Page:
|Per the "Early Results Report" of the Nationwide Personal Transportation Survey http://www-cta.ornl.gov/npts/1995/Doc/index.shtml men drive 65.3% or 965 billion and women drive 513 billion of those miles. |
|Per Traffic Safety Facts' "Drivers Involvement in Crashes" from the FARS data base http://www-fars.nhtsa.dot.gov/www/cfm/library/rpt_info.cfm?index=People:Drivers&recordid=0 male drivers were involved in 2,418,799 fatal and injury crashes and female drivers were involved in 1,701,043. |
|Per mile driven, women have one third more fatal or injury crashes than men, 3.3 vs. 2.5 per one million miles driven, and 17% more property damage only accidents, 5.86 vs. 5.02. |
|Per the National Safety Council http://www.nsc.org/lrs/statinfo/af78.htm the economic cost of motor vehicle crashes in 1997 was $200 billion. |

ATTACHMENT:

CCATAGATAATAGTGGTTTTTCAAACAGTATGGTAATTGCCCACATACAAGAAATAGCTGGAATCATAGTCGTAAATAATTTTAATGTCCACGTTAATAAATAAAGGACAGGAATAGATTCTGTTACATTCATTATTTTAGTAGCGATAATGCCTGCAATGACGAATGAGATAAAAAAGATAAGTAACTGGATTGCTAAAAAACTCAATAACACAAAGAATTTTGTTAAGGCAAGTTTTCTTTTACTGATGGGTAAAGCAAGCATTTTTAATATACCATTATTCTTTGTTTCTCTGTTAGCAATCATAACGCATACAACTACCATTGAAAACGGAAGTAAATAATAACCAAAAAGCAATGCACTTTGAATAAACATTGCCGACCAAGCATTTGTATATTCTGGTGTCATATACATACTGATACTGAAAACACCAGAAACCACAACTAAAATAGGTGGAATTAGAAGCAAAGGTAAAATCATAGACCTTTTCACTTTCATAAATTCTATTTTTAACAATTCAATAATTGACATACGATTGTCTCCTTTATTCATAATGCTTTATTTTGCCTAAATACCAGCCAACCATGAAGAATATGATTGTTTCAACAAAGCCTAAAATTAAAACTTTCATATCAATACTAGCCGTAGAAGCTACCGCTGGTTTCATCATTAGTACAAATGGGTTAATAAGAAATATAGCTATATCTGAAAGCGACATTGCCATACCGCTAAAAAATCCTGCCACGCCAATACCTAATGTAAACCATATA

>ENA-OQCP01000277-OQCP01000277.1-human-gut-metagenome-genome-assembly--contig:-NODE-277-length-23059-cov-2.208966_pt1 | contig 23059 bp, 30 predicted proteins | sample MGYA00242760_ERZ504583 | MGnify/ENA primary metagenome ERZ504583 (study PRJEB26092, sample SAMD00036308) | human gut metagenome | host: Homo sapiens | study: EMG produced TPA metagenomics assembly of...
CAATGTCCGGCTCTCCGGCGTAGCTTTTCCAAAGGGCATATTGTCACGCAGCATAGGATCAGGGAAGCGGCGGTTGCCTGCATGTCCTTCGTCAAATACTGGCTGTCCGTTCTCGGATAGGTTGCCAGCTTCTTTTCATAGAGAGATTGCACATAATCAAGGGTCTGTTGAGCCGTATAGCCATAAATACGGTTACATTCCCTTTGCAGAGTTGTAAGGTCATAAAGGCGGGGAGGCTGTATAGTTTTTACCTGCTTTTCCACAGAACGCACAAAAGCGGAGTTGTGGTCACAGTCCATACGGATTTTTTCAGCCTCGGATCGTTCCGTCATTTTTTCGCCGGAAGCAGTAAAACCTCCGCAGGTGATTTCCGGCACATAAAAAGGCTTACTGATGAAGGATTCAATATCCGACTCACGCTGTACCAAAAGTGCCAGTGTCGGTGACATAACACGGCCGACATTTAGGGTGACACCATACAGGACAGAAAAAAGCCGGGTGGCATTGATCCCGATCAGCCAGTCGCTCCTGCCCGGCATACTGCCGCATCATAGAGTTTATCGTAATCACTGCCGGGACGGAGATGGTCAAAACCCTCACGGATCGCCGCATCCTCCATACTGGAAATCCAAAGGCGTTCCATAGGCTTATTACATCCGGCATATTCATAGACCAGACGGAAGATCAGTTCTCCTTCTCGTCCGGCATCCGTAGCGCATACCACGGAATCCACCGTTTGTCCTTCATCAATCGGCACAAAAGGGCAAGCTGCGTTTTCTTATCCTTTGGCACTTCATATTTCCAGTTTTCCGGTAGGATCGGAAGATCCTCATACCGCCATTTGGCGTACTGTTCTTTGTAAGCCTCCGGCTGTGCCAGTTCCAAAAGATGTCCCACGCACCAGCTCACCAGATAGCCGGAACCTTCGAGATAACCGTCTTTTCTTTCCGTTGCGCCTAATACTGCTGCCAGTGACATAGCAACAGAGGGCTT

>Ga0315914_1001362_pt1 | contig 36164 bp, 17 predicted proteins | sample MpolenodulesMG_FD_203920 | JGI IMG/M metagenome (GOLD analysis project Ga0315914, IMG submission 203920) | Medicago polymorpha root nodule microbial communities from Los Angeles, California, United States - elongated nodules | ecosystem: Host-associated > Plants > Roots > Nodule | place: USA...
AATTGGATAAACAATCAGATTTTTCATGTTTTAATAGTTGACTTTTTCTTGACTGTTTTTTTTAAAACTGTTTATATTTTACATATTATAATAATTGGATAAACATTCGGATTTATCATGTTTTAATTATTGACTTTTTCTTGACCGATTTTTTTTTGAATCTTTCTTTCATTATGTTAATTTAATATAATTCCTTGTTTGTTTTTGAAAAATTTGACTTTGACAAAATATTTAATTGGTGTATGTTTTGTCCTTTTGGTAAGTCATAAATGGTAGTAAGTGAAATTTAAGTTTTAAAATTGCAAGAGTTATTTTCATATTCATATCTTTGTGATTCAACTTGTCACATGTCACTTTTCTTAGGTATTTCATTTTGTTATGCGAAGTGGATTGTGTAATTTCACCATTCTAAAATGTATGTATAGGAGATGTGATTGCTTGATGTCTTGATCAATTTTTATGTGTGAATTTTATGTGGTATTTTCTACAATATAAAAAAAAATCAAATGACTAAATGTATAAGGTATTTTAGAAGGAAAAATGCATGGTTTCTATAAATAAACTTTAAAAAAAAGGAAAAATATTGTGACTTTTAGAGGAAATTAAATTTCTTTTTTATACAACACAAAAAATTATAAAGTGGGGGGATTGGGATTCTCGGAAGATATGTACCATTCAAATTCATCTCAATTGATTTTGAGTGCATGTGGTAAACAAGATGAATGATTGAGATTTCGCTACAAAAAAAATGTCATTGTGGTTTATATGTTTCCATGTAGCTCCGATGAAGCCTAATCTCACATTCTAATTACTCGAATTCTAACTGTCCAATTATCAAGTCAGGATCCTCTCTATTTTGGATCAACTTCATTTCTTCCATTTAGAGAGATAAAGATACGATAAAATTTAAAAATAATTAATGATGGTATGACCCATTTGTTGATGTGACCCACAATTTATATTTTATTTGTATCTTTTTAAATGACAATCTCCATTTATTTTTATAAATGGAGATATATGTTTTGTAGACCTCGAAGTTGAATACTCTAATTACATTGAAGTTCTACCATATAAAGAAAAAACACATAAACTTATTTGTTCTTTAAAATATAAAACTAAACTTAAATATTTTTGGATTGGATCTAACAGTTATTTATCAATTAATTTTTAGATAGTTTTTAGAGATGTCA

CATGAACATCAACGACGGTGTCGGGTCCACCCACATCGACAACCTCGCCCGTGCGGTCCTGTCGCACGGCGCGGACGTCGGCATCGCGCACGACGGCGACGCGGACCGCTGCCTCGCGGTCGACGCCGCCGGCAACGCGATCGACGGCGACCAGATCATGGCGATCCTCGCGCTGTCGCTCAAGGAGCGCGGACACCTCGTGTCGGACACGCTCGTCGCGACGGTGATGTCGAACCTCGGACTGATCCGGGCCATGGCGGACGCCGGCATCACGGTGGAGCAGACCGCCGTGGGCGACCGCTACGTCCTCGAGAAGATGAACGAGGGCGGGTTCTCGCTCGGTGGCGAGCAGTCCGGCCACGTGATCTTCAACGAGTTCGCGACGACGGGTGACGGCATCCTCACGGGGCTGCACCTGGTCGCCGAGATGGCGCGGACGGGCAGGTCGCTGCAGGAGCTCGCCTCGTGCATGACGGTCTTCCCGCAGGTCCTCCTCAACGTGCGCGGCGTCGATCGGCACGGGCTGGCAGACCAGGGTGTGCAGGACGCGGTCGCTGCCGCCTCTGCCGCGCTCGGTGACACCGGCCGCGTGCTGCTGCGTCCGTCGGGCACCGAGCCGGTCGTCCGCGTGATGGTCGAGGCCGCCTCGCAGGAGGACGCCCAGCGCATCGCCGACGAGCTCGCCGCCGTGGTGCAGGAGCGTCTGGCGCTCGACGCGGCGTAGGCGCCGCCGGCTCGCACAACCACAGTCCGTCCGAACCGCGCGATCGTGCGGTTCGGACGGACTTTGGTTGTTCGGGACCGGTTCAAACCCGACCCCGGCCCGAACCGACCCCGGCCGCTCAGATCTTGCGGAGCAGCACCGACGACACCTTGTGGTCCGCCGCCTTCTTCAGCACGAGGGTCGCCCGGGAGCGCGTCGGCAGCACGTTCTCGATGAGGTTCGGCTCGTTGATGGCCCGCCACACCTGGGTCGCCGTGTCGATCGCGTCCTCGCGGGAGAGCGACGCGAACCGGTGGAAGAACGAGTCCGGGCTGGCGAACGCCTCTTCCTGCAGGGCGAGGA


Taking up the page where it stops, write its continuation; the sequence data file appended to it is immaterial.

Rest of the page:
|Per the 1994 Statistical Abstract of the United States, Table 1023, police departments report that 5% of all traffic crashes are "alcohol-involved" Table No. 1041|
|Women drive 30% of all miles per the National Personal Transportation Survey http://www.fhwa.dot.gov/ohim/1983/vol1pt1.pdf|
|Drinking 1.9 ounces of alcohol per day reduces the probability of a man having an accident by 80%.|
|The reduction of alcohol consumption caused by MADD caused 30,000 more men to die of heart disease each year.|
|Contrary to MADD's claims, police reports reveal that only five percent of crashes are "alcohol related" (Table No. 1041)|
|The fatal crash involvement for men decreased 20 percent while that for women increased 28 percent.|
|Crash rate with one same sex driver||0.79||0.87||Crash rate with one opposite sex driver||0.56||1.23||Total crash rate with both sexes driving||2.42||3.77||55.8%||Current total drivers in crashes||2,420,132||1,696,576||-29.9%||Single driver crashes, one sex driving||1,554,400||2,421,500||55.8%||Two driver crashes, one sex driving||1,666,317||4,043,905||142.7%||Crash rate with only one sex driving||2.22||4.46||100.7%||Drivers in crashes with only one sex driving all miles||3,220,717||6,465,405||2.01||3,244,688 ||
Saturday, March 11, 2017